Increasing financing for climate change mitigation and adaptation is a critical goal for Pacific island countries and territories, according to panelists who presented Tuesday at a conference featuring leaders and others from the region.

The Pacific Islands Conference of Leaders took place in Honolulu just over two weeks before many Pacific Island leaders will meet in Washington for a summit hosted by President Joe Biden amid growing tensions between the United States and China.

Representatives of 15 countries and territories convened at the East-West Center adjacent to the University of Hawaii Manoa for the three-day conference, which kicked off Monday. Tuesday marked a day of public panels and private meetings on issues ranging from pandemic resilience to transparent governance.

Climate change also was a frequent topic of discussion. Demetrio Innocenti of the Green Climate Fund said the need to accelerate access to climate finance especially in the Pacific is a key goal of his organization.

An aerial photo of the northeastern coastline of Choiseul island, Solomon Islands.
The Solomon Islands was one of the countries participating in a conference this week at the University of Hawaii Manoa. Getty Images/iStockphoto

Joining a panel via Zoom from Europe, Innocenti noted that the Green Climate Fund, which is the world’s largest, has worked on simplifying its accreditation process to better enable Pacific communities to receive the money.

But Pacific entities hoping to tap into the climate financing face many other challenges, noted Pepetua Latasi, who Zoomed in from Tuvalu.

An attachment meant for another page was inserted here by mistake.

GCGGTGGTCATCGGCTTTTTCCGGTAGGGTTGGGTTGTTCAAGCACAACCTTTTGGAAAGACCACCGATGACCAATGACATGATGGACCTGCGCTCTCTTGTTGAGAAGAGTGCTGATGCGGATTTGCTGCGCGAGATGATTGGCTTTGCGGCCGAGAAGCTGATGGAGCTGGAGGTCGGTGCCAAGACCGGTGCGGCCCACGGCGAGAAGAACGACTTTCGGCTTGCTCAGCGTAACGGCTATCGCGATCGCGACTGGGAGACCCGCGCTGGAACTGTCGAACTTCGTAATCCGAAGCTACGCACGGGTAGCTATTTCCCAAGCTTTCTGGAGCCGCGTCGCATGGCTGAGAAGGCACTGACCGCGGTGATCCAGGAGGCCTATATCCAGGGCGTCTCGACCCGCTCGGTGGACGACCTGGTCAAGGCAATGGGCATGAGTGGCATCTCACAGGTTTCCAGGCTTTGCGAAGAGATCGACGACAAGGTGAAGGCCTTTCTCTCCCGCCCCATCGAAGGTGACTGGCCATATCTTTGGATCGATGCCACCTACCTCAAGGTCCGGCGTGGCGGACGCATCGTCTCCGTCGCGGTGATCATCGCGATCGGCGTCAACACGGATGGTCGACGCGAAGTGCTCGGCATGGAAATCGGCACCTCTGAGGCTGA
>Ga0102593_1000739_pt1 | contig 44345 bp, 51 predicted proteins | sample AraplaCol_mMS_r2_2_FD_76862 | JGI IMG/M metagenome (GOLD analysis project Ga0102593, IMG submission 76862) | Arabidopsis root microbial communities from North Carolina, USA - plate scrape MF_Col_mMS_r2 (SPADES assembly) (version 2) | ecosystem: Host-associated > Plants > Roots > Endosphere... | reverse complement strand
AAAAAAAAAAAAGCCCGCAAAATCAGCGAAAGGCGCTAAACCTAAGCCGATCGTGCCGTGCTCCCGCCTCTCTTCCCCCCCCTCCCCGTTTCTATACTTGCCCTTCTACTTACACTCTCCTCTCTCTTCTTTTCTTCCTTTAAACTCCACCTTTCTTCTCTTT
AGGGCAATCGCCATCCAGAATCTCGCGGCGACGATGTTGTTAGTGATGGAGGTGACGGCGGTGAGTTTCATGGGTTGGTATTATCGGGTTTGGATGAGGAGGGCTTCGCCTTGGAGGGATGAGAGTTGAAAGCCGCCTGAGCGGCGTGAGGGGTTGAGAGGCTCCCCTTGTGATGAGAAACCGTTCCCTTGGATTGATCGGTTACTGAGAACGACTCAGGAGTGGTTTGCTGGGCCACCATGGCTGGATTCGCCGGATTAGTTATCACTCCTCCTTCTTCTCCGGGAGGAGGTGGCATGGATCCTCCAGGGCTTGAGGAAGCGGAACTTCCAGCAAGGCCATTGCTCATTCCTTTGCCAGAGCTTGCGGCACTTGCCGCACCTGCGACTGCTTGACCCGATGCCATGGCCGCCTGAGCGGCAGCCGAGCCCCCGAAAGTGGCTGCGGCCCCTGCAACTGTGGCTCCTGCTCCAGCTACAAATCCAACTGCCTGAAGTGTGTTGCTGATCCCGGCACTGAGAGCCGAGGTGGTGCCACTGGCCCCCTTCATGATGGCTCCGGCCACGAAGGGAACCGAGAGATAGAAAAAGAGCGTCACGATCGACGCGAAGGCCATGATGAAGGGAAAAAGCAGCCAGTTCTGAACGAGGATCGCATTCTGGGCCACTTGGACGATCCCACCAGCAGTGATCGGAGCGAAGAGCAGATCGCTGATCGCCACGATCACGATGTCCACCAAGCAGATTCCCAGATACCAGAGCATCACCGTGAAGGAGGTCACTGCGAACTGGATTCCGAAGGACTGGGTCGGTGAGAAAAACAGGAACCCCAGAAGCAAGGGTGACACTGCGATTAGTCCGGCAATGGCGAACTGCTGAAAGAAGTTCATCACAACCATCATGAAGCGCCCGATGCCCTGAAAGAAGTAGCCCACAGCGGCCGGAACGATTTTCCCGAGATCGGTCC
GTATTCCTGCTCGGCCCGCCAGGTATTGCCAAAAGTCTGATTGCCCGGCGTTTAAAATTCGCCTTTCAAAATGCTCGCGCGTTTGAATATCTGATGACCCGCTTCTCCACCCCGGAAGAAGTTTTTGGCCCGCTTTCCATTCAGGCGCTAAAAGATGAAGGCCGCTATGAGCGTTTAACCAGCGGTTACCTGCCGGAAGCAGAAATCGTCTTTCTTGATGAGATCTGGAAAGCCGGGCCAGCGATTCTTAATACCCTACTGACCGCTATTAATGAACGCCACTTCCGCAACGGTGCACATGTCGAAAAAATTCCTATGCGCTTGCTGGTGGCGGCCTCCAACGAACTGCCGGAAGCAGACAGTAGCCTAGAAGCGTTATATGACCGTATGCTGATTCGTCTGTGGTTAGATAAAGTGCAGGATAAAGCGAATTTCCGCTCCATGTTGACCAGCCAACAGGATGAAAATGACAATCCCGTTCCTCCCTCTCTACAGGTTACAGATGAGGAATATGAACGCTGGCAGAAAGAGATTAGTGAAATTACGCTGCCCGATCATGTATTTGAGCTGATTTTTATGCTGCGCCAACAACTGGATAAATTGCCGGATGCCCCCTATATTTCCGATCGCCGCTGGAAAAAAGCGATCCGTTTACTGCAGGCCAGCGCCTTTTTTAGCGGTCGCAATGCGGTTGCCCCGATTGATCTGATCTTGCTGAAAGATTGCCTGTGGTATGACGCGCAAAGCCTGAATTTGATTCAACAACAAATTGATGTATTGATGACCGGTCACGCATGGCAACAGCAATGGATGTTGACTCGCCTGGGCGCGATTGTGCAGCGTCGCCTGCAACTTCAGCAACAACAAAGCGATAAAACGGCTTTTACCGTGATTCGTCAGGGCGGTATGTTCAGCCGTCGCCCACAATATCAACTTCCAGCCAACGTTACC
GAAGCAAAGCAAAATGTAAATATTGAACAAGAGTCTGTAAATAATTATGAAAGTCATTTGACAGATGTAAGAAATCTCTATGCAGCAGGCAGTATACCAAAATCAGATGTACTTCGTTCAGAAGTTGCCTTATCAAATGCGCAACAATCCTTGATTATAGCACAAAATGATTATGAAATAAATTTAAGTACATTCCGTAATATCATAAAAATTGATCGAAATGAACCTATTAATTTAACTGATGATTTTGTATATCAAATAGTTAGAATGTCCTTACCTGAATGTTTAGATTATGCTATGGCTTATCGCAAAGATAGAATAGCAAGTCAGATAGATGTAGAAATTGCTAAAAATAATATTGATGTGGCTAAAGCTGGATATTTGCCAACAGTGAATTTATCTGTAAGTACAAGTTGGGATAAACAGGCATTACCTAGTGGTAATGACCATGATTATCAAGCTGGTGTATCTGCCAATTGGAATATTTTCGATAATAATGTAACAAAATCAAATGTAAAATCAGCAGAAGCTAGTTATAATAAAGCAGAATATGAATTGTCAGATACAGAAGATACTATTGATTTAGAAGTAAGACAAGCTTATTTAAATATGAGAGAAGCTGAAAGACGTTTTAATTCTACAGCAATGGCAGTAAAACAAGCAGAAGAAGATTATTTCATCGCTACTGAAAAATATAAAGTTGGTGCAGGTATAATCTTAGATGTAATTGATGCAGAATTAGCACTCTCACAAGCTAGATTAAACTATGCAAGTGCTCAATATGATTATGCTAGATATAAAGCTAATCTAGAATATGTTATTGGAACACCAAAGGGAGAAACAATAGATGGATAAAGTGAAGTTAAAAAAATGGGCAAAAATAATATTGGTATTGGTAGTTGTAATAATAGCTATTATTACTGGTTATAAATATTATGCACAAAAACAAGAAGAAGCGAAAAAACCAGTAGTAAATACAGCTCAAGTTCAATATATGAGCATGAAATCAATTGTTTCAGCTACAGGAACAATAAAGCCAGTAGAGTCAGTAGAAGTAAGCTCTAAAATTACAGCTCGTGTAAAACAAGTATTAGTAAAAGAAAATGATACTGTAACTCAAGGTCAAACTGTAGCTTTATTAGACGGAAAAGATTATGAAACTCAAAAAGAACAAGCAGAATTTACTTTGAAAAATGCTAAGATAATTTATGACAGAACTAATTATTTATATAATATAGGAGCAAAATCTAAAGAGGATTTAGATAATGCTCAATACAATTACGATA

She noted the importance of having access to data and science-based information to strengthen project proposals.

The need for better data came up repeatedly in Tuesday’s panels. Ryan Longman, ocean research fellow at the Honolulu-based East-West Center, described the Hawaii Climate Data Portal, demonstrating how the website enables mapping of rainfall.

“It took so long to do something like this prior to this coming online and now a 7 or an 8 year old can make a map in a number of seconds,” he said.

He also announced the soft launch of the Pacific Islands Portal, which will start by hosting data from Guam and American Samoa and link to existing climate data resources for countries and territories throughout the Pacific.

This week’s conference in Honolulu is the 12th since the forum was created in 1980 by former Fiji Prime Minister Ratu Sir Kamisese Mara and former Hawaii Gov. George Ariyoshi.

The countries participating in person included the Cook Islands, Federated States of Micronesia, Fiji, French Polynesia, Guam, Kiribati, the Marshall Islands, Nauru, Niue, the Northern Mariana Islands, Palau, Papua New Guinea, Samoa, Solomon Islands, Tonga and Tuvalu. American Samoa participated virtually.

On Monday, attendees met with representatives from Australia, New Zealand, Japan and South Korea. Gender equality was also discussed on Monday by the members of the Women of the Wave Network, a group of women from the Council of Regional Organizations in the Pacific.

Gov. David Ige and his wife hosted delegates for dinner Monday evening.

The United States has stepped up engagement in the Pacific as concern has increased about China’s activity in the region. Biden invited Micronesia, the Marshall Islands, Palau, Nauru, Kiribati, Papua New Guinea, the Solomon Islands, Vanuatu, Samoa, Tuvalu, Tonga and Fiji to take part in the Sept. 28-29 summit in Washington, D.C.

Civil Beat’s coverage of climate change is supported by the Environmental Funders Group of the Hawaii Community Foundation, Marisla Fund of the Hawaii Community Foundation and the Frost Family Foundation.

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